The Gender Agenda

15th January 2018

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Written by Ali McClure – Author, Education and Parenting Consultant

If two school groups of Early Years children had just visited a museum and there were the following items left behind, do you think they should be returned to the party from the boys’ school or from the girls’ school?

  • A pair of black football boots
  • Some colouring pencils in a flowery case
  • A set of toy cars
  • A book about ponies

How uncomfortable this example makes me feel!

We can all make guesses as to whether these belong to boys or girls but, what is that knowledge based on:

  • It is simply based on our experience of boys and girls?
  • Is it based on what we know from our schools and our settings?

Like it or not it is based on GENDER GENERALISATIONS.

Yes of course we do fall into two sexes, male and female but this binary definition is based on physical, biological characteristics. It is OK to be male, it is OK to be female- of course it is, but it is not OK for others to define us by it.

What this binary definition misses is that every single child is a unique individual and these days we are much more open to the fact that, although assigned a sex a birth, there are boys who think and behave more as we would expect girls to and vice versa.

The Gender Agenda- How do we address this in our Early Years’ settings?

The most important thing is to be informed. To know about how the body and brain are inextricably linked.

We need to truly understand how the hormones which determine sex can have a profound effect on the blueprint of the brain-how that individual’s brain is likely to make connections and learn in the future. But this is just the beginning-there are so many other factors which act upon how a child develops and decide whether that blueprint will set the pathway for how this child develops. These external factors can even change their genetics for future generations.

We need to be aware of which aspects work together to build our children’s futures, boys or girls and every unique individual.

The three key players are:

Nature– our genes and biological parents

Nurture-how we are cared for, and our closest environment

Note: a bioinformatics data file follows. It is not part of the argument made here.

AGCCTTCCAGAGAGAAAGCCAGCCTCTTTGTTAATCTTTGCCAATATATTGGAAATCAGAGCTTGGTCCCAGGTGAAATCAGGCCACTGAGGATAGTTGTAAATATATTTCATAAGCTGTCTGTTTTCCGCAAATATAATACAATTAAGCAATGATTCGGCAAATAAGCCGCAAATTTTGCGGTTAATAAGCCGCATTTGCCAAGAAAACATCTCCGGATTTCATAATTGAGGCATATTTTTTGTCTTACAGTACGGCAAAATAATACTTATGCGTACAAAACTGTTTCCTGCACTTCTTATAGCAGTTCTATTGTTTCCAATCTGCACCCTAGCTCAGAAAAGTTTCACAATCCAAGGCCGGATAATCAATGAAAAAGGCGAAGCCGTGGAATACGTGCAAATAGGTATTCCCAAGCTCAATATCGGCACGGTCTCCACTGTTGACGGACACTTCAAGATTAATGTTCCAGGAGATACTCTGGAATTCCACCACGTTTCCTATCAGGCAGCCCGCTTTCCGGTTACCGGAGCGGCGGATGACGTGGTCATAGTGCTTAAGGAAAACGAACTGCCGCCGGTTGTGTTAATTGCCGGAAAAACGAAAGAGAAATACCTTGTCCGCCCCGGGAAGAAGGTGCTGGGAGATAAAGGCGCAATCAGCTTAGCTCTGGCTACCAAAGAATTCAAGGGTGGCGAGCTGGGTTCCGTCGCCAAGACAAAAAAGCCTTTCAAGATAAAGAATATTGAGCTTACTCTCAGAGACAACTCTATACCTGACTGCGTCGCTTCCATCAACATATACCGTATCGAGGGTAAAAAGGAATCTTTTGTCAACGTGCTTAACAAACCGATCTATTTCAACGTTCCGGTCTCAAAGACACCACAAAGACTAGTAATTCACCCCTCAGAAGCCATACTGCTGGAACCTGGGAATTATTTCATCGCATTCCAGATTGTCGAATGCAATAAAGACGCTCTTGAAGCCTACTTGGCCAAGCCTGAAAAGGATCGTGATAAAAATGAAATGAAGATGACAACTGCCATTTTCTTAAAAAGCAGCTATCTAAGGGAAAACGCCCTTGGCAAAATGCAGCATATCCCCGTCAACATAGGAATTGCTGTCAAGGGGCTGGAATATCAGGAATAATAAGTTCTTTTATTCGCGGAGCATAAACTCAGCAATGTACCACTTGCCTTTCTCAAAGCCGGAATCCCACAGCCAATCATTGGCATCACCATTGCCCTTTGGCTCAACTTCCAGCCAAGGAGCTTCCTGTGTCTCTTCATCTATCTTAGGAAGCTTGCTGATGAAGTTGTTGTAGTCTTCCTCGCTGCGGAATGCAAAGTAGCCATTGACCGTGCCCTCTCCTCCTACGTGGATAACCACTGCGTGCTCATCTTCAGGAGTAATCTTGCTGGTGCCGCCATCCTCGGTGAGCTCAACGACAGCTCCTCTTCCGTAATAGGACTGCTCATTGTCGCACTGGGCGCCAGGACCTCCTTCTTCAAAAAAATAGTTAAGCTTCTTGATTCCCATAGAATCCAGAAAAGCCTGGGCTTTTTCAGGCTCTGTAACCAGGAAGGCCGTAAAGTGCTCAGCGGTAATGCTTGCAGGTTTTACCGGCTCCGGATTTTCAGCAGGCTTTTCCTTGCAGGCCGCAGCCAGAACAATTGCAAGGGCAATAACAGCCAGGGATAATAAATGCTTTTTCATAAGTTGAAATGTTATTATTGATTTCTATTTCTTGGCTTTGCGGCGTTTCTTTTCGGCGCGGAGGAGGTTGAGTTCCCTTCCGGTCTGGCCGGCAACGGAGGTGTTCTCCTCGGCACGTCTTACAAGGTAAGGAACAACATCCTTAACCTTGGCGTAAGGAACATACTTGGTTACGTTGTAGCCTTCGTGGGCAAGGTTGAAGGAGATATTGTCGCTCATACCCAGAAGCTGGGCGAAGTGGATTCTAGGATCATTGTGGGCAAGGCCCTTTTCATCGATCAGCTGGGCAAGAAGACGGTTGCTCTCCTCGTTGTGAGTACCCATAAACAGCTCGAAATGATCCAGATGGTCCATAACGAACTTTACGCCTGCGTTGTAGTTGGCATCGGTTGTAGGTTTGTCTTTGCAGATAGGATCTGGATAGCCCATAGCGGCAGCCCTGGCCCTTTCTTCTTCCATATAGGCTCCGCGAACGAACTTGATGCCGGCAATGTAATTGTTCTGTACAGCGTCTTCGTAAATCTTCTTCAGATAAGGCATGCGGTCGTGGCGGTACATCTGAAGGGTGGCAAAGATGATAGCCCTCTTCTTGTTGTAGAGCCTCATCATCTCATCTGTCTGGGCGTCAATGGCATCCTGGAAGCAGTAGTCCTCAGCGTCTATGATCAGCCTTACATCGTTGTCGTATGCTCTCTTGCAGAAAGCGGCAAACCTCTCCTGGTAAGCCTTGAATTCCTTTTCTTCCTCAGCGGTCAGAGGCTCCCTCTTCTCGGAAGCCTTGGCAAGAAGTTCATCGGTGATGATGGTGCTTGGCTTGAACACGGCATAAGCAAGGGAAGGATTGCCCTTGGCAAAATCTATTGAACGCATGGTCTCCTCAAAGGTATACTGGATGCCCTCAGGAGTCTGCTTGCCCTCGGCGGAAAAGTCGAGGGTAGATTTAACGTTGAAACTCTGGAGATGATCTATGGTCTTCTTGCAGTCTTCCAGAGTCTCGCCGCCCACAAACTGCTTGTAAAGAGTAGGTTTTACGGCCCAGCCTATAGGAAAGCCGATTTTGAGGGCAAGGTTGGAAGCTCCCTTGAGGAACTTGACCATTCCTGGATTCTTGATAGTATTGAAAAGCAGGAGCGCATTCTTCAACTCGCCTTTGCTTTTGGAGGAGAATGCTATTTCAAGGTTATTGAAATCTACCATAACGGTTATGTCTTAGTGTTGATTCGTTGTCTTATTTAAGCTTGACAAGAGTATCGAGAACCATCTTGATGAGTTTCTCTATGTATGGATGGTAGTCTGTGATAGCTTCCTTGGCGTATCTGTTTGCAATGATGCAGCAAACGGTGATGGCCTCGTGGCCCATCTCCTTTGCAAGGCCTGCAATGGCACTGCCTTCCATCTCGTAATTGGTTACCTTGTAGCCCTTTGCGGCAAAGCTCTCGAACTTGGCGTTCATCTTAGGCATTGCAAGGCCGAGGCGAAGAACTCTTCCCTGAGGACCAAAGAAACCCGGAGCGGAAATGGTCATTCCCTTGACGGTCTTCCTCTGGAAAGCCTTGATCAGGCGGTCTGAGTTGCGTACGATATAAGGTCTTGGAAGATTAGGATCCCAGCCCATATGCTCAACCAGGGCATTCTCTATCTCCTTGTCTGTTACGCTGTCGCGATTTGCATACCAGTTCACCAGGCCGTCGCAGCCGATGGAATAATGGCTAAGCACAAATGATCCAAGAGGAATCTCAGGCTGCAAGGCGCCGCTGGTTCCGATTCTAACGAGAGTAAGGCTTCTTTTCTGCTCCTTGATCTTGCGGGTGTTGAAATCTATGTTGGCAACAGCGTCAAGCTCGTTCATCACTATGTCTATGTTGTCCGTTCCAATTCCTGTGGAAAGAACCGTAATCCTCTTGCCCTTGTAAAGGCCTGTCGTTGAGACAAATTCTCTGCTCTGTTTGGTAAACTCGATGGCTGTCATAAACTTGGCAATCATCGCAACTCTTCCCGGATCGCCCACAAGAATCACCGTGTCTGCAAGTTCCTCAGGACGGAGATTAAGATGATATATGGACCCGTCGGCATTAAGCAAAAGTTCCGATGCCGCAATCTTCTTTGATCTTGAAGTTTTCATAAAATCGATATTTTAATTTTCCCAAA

Culture– people’s beliefs and habits, their expectations and the environment in which we live

Improving outcomes for every boy, every girl and all unique individuals 

In this article we have just skimmed the surface. Visit my website to find out more about how brain wiring, physical development and attachment in those all-important early years can make a profound difference. How we meet the needs of every child is the subject for The Gender Agenda.

You can hear Ali speak at Childcare Expo London on Friday March 2nd 2018.

Ali is a highly respected and experienced Author, Education and Parenting Consultant. She also trains teachers and is a practising SENCo. Best known for her widely acclaimed book ‘Making it Better for Boys’ Ali’s work has been proven for more than a decade to improve outcomes for boys and girls alike. Ali’s distinctive, fun and unforgettable training has helped thousands of practitioners challenge their thinking and current habits. Changing their practice has transformed the lives of those little people, boys or girls that they meet every single day.

See you at the show.

Ali

Visit her website

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Why attend Childcare Expo?

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Attend educational seminars to credit your CPD

Meet the experts to have your questions answered

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Experience expert-led informative hands-on workshops

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And most of all, enjoy a great day out with your colleagues

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Child behaviour problem or adult expectation problem?